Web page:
I rise to voice my strong support for the Personally Controlled Electronic Health Records Bill 2011 and the cognate bill before the House. I especially thank the member for Hasluck for his wide-ranging contribution given his obvious expertise and experience in this area. I will say from the outset that, like him, I find it slightly bizarre that it has taken so long for the healthcare system to migrate to computer based records, although I was interested to hear of some of the initiatives in the northern part of Australia, across the Western Australian and Northern Territory regions.

Not far from where I live there are still hospitals and medical clinics that operate paper based files. Whilst I respect the great work that admin officers and clerical staff do in bringing order to the system, obviously as it is the time of the NBN it is also time for hospitals to make use of the digital revolution. We take for granted computerised systems in finance, transport and retail, but the health system as a whole has been very slow to move, although in a few parts of the health system there has been some innovation and initiative.

Clinicians tell us that one of the keys to better health care is sharing health records between clinicians. When patients move from one doctor to another, from one health service to another or from one hospital to another, it is difficult for medical professionals to know what has gone on before. It is difficult for a doctor to know what medications have previously been prescribed. Does the doctor have to reinvent the wheel? Obviously, this can lead to unnecessary or duplicate testing, delays and, sadly, in the worst cases, medical errors. I am advised that up to 17 per cent of tests are unnecessary duplication and up to 18 per cent of medical errors arise out of inadequate patient information. So, clearly, if you apply the common-sense test: it is a waste of money, and sadly it can be injurious for patients and people can die because of the medical errors that arise out of inadequate patient information.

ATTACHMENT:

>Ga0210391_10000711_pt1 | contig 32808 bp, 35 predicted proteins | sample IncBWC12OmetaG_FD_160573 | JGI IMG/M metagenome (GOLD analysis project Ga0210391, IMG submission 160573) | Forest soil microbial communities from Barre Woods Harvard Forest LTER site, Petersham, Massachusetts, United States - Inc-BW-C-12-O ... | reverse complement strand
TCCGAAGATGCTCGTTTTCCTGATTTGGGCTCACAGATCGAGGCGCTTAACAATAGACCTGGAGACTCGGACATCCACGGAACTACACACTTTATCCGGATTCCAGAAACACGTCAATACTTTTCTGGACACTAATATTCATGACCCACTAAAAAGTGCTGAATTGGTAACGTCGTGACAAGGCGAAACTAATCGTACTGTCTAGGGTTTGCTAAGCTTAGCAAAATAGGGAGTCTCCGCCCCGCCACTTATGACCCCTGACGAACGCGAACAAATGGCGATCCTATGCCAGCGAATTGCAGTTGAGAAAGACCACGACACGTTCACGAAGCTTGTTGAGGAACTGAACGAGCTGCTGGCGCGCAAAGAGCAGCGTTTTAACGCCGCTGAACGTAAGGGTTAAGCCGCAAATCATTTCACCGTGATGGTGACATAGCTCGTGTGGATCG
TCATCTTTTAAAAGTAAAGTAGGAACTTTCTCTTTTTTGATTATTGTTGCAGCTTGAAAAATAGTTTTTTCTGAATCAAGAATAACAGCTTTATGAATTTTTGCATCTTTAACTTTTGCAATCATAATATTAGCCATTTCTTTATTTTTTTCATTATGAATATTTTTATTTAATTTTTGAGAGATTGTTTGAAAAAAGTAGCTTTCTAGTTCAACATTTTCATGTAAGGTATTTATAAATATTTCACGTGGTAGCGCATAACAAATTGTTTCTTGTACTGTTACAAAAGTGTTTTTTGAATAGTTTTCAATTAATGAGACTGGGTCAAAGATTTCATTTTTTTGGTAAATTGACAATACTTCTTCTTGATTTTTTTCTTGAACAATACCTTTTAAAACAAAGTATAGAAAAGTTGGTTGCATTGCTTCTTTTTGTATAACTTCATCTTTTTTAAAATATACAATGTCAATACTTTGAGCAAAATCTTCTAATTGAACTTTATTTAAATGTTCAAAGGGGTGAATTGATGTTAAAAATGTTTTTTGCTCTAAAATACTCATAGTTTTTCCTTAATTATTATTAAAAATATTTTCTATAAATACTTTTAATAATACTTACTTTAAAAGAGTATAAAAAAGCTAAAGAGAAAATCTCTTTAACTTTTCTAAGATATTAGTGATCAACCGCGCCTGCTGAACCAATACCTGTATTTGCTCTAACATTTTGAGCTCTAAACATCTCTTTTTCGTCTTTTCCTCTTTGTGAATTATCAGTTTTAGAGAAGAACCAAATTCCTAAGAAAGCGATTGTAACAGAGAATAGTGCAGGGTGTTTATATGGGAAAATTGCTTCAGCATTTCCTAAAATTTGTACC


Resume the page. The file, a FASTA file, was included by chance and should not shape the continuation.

By having access to a patient's medical history, healthcare professionals will be better equipped to provide appropriate care. La Trobe University's School of Public Health says medical records:

... should contain sufficient data to identify the patient or client, support the diagnosis or reason for the health care encounter, justify the treatment, and accurately document the results.

The university also says:

The medical record is vital to the care of the patient as it is a communication tool between all individuals involved in the patient's care, and provides a documented account of the episode to aid clinicians' memories.

If we can give caregivers immediate access to key medical information—such as a patients diagnoses, allergies, lab test results, and medications—we can improve the clinical decisions they make.

Of course, there are many benefits, including better records management and reporting capabilities, streamlined administration and better support for patients and doctors. So, one to keep the bean counters and accountants happy, but obviously under that bigger umbrella of saving lives and money—and, of course, no more nurses not being able to decipher a doctor's handwriting, if I can succumb to a stereotype. I say that as somebody who made my students endure my horrific blackboard writing for 11 years and also as the son of a nurse!